That one is using Electron and NodeJS, which I am not very fond of.


Hello Biswa and Mike,

Thanks for responding. I should note what I am trying to do. I have refurbished and re-gifted (no charge) over 100 machines, mostly to kids, wounded vets, churches, what-have-you. Many of the machines I get are old, but still have life in them. But XP is very old and even VISTA (WIN 7) drivers have been taken offline by the manufacturers.

This is one of those machines. Labels have worn off or been taken off the bottom, and the only identifying marks and features are the ACER name-logo, ASPIREONE on the upper right of the keyboard/base, and an ATOM sticker on the lower left hand rest. As far as I can tell, this one has one 1Gig PC2100 module of DDR laptop (SODIMM?) memory. I have not been able to find a 2 or 4 Gig module.

How to breath new life into an old machine, which is otherwise in good condition?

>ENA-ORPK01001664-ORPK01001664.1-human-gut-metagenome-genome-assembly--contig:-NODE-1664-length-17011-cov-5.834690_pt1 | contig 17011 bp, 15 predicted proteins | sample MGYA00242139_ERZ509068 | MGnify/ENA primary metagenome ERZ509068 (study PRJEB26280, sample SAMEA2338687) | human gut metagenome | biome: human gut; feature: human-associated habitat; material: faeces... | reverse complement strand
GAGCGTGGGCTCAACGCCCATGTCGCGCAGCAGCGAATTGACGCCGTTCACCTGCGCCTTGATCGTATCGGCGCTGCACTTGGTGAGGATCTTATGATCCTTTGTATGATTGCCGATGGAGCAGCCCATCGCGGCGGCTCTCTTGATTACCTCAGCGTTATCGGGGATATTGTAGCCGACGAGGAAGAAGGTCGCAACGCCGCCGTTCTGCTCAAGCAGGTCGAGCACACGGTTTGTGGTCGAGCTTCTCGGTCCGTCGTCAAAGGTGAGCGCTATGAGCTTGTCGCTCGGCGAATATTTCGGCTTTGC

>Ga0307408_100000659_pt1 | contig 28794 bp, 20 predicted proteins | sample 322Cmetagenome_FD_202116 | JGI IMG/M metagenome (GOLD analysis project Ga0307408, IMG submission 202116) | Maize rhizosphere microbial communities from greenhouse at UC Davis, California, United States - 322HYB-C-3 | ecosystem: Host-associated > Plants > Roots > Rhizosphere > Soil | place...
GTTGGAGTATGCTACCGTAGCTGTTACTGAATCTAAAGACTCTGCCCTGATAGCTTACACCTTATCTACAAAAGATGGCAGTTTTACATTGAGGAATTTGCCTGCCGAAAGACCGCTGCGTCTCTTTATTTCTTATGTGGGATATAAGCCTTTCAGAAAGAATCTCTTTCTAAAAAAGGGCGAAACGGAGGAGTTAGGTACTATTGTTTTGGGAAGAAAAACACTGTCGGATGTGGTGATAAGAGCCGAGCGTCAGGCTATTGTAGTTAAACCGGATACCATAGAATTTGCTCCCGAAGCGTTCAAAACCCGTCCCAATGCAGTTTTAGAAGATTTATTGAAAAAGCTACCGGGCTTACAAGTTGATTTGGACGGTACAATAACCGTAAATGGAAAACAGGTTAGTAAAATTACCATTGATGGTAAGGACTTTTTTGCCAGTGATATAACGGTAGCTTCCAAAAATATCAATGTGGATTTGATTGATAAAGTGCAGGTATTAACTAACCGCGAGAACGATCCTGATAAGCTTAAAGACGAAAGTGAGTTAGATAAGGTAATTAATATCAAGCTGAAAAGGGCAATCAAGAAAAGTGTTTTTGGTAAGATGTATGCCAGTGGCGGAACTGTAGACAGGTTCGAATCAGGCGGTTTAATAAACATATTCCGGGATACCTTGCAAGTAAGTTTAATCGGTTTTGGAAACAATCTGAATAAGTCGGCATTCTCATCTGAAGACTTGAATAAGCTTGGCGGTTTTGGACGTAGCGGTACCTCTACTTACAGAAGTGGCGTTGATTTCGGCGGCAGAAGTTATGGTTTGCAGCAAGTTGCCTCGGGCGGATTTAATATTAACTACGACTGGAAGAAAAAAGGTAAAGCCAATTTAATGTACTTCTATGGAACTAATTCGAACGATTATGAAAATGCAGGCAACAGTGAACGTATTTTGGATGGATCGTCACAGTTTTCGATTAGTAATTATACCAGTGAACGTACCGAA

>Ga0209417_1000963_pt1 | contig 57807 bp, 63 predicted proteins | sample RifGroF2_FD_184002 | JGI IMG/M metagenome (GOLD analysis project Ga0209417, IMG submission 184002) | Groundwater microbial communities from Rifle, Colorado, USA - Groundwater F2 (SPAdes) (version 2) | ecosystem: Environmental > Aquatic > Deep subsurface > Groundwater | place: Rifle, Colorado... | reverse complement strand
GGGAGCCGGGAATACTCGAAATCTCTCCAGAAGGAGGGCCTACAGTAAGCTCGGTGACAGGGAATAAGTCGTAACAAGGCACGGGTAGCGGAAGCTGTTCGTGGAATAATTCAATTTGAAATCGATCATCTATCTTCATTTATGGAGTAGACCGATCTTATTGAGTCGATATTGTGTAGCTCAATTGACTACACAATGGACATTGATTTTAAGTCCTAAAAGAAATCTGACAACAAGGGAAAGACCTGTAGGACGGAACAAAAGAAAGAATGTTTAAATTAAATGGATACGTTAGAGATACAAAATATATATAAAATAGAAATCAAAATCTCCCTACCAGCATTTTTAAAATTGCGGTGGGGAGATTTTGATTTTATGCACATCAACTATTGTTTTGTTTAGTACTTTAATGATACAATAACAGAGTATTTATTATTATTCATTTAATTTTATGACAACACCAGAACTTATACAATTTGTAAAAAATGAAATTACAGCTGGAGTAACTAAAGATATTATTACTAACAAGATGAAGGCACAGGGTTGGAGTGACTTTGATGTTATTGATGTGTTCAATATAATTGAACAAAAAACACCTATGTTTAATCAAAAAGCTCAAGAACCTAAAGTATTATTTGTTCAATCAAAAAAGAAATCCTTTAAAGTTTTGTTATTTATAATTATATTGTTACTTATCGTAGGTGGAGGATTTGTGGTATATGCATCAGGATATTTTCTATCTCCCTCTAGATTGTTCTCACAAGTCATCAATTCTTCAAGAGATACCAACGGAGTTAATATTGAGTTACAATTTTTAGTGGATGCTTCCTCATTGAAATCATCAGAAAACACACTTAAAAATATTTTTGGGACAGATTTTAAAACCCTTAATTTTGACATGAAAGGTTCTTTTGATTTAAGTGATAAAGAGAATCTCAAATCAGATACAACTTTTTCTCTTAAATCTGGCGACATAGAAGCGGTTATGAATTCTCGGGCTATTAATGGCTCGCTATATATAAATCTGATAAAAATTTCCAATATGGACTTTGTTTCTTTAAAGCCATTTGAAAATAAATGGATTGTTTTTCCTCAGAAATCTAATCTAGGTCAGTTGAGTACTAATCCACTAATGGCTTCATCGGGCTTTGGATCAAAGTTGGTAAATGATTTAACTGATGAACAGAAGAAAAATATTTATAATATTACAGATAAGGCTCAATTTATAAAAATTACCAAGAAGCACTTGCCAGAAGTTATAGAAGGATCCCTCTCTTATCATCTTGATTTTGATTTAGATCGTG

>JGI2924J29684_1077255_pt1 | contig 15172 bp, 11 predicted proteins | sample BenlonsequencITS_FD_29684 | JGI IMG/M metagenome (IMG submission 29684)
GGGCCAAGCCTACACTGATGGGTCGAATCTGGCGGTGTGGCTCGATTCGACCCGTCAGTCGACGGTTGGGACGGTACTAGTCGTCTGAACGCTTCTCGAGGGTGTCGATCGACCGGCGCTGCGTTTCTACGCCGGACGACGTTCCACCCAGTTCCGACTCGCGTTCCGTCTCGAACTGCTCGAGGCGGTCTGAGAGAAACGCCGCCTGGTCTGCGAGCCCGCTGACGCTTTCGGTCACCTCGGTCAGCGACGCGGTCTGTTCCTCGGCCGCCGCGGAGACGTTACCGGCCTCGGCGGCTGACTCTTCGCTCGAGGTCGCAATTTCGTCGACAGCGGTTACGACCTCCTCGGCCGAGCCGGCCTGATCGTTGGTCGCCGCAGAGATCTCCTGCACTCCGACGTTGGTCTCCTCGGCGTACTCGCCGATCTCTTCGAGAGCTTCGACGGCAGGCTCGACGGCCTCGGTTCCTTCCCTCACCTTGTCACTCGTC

I cast my eyes over to LINUX. Which edition is best? I read glowing reviews of Ubuntu, and especially of Ubuntu Netbook Edition. Yes, I have read of Lubuntu and other tee-tiny flavors of LINUX useful for this purpose.

I have also read that Ubuntu has merged UNE edition into its current desktop release.

Question: is this a larger size, eliminating the purpose-coded advantage you can get from UNE which, as I understand it, for ATOM-based machines?

Certainly UNE 10.10 is 10 years old, but then again, so is this machine.

Lastly, the screenshot is from a tutorial, since the load on the machine in question is not completed. NOTE: I hooked up an external monitor to the VGA connector and see that along the lower margin, the progress bar stalled at about 75% and below that, a clickable bar now visible indicating that the Install was going online to look for a time-based server ???